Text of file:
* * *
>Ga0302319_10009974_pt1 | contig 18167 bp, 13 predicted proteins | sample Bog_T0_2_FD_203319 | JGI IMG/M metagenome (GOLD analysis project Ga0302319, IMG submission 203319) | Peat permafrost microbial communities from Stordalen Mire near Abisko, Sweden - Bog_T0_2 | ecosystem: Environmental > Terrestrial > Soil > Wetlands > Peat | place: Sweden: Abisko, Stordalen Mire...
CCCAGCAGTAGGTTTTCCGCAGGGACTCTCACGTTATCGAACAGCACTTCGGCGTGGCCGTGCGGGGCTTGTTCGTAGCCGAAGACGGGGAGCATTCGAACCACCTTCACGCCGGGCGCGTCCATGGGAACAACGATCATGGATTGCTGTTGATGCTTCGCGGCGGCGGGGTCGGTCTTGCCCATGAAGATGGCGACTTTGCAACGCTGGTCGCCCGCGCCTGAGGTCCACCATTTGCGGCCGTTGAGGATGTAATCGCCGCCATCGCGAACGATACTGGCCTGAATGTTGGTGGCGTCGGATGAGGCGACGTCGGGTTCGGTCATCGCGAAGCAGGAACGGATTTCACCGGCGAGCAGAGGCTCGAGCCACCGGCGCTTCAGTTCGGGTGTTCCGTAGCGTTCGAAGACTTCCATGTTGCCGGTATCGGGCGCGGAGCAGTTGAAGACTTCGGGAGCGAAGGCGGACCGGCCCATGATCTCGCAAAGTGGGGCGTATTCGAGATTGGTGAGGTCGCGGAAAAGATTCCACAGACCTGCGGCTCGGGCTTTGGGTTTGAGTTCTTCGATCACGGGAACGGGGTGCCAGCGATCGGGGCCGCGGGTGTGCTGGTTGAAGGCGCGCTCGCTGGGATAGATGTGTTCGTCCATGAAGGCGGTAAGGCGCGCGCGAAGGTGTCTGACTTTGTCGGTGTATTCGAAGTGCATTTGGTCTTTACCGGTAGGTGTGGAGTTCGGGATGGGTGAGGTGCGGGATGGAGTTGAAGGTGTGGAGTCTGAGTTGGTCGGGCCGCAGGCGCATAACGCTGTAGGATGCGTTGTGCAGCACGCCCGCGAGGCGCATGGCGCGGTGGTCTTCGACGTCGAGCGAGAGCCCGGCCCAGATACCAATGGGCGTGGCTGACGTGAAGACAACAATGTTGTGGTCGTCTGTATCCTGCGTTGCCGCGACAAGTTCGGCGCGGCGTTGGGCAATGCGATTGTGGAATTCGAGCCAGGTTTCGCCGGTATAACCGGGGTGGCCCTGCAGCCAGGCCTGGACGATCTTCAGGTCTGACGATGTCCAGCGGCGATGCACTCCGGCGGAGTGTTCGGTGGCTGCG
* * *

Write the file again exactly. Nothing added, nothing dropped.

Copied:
>Ga0302319_10009974_pt1 | contig 18167 bp, 13 predicted proteins | sample Bog_T0_2_FD_203319 | JGI IMG/M metagenome (GOLD analysis project Ga0302319, IMG submission 203319) | Peat permafrost microbial communities from Stordalen Mire near Abisko, Sweden - Bog_T0_2 | ecosystem: Environmental > Terrestrial > Soil > Wetlands > Peat | place: Sweden: Abisko, Stordalen Mire...
CCCAGCAGTAGGTTTTCCGCAGGGACTCTCACGTTATCGAACAGCACTTCGGCGTGGCCGTGCGGGGCTTGTTCGTAGCCGAAGACGGGGAGCATTCGAACCACCTTCACGCCGGGCGCGTCCATGGGAACAACGATCATGGATTGCTGTTGATGCTTCGCGGCGGCGGGGTCGGTCTTGCCCATGAAGATGGCGACTTTGCAACGCTGGTCGCCCGCGCCTGAGGTCCACCATTTGCGGCCGTTGAGGATGTAATCGCCGCCATCGCGAACGATACTGGCCTGAATGTTGGTGGCGTCGGATGAGGCGACGTCGGGTTCGGTCATCGCGAAGCAGGAACGGATTTCACCGGCGAGCAGAGGCTCGAGCCACCGGCGCTTCAGTTCGGGTGTTCCGTAGCGTTCGAAGACTTCCATGTTGCCGGTATCGGGCGCGGAGCAGTTGAAGACTTCGGGAGCGAAGGCGGACCGGCCCATGATCTCGCAAAGTGGGGCGTATTCGAGATTGGTGAGGTCGCGGAAAAGATTCCACAGACCTGCGGCTCGGGCTTTGGGTTTGAGTTCTTCGATCACGGGAACGGGGTGCCAGCGATCGGGGCCGCGGGTGTGCTGGTTGAAGGCGCGCTCGCTGGGATAGATGTGTTCGTCCATGAAGGCGGTAAGGCGCGCGCGAAGGTGTCTGACTTTGTCGGTGTATTCGAAGTGCATTTGGTCTTTACCGGTAGGTGTGGAGTTCGGGATGGGTGAGGTGCGGGATGGAGTTGAAGGTGTGGAGTCTGAGTTGGTCGGGCCGCAGGCGCATAACGCTGTAGGATGCGTTGTGCAGCACGCCCGCGAGGCGCATGGCGCGGTGGTCTTCGACGTCGAGCGAGAGCCCGGCCCAGATACCAATGGGCGTGGCTGACGTGAAGACAACAATGTTGTGGTCGTCTGTATCCTGCGTTGCCGCGACAAGTTCGGCGCGGCGTTGGGCAATGCGATTGTGGAATTCGAGCCAGGTTTCGCCGGTATAACCGGGGTGGCCCTGCAGCCAGGCCTGGACGATCTTCAGGTCTGACGATGTCCAGCGGCGATGCACTCCGGCGGAGTGTTCGGTGGCTGCG